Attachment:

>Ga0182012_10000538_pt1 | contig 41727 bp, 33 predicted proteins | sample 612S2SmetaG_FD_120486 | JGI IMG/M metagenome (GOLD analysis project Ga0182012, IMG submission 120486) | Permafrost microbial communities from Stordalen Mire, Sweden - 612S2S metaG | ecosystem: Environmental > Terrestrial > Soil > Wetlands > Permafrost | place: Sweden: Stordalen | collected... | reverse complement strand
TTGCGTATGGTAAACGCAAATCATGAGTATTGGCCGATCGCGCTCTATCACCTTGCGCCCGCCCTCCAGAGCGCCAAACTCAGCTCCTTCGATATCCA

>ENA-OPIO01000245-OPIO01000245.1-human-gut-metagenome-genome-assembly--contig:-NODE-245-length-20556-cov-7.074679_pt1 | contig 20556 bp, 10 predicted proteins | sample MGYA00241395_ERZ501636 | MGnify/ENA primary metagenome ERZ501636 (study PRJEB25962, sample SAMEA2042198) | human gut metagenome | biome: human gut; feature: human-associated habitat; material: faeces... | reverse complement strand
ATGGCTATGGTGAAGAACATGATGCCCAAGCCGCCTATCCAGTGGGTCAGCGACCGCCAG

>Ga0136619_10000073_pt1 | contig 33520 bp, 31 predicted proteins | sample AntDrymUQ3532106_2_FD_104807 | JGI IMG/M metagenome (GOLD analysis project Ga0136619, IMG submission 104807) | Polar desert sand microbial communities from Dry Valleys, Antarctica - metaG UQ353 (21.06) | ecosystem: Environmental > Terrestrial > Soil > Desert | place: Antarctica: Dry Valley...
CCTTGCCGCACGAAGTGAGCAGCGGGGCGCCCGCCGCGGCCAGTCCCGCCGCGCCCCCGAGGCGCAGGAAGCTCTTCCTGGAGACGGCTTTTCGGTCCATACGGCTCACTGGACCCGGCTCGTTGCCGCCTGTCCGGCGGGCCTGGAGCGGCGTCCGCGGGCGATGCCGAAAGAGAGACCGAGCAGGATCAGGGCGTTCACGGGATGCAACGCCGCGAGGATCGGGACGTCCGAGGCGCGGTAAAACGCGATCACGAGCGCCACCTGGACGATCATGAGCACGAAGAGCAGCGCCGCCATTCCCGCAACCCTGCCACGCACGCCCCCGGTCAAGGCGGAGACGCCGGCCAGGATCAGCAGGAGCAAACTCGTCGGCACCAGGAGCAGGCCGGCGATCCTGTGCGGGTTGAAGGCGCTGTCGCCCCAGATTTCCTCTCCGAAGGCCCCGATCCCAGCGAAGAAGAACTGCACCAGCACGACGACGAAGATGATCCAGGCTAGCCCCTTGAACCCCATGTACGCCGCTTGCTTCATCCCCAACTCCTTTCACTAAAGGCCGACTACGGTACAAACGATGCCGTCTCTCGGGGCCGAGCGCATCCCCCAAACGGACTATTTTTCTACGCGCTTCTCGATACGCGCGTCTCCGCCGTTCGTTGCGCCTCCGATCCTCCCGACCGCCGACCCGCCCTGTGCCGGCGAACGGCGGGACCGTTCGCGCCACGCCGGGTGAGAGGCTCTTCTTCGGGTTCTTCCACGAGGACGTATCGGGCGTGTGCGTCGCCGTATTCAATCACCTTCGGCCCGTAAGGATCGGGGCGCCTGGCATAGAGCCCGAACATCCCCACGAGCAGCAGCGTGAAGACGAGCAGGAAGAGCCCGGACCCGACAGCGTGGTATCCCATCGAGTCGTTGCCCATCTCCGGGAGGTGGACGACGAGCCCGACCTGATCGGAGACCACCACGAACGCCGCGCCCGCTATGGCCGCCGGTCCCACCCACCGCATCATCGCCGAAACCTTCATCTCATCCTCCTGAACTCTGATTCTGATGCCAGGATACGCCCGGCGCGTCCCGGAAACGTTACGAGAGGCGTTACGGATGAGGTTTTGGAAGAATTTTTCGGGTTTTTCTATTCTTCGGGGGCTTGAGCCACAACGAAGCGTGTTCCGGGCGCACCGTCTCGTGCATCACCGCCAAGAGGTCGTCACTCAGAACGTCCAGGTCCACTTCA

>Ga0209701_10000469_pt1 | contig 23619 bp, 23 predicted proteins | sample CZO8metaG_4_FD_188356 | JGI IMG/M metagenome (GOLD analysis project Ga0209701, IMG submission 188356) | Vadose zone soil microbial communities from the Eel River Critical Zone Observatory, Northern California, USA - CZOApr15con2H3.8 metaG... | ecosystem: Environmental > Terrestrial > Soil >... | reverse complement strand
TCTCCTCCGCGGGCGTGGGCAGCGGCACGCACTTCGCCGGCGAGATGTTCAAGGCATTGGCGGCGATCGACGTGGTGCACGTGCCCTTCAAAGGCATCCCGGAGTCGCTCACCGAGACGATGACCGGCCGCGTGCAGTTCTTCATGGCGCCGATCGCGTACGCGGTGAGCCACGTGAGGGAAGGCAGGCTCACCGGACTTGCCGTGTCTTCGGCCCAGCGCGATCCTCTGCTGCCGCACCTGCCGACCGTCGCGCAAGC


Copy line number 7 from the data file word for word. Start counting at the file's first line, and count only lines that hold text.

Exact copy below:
>Ga0209701_10000469_pt1 | contig 23619 bp, 23 predicted proteins | sample CZO8metaG_4_FD_188356 | JGI IMG/M metagenome (GOLD analysis project Ga0209701, IMG submission 188356) | Vadose zone soil microbial communities from the Eel River Critical Zone Observatory, Northern California, USA - CZOApr15con2H3.8 metaG... | ecosystem: Environmental > Terrestrial > Soil >... | reverse complement strand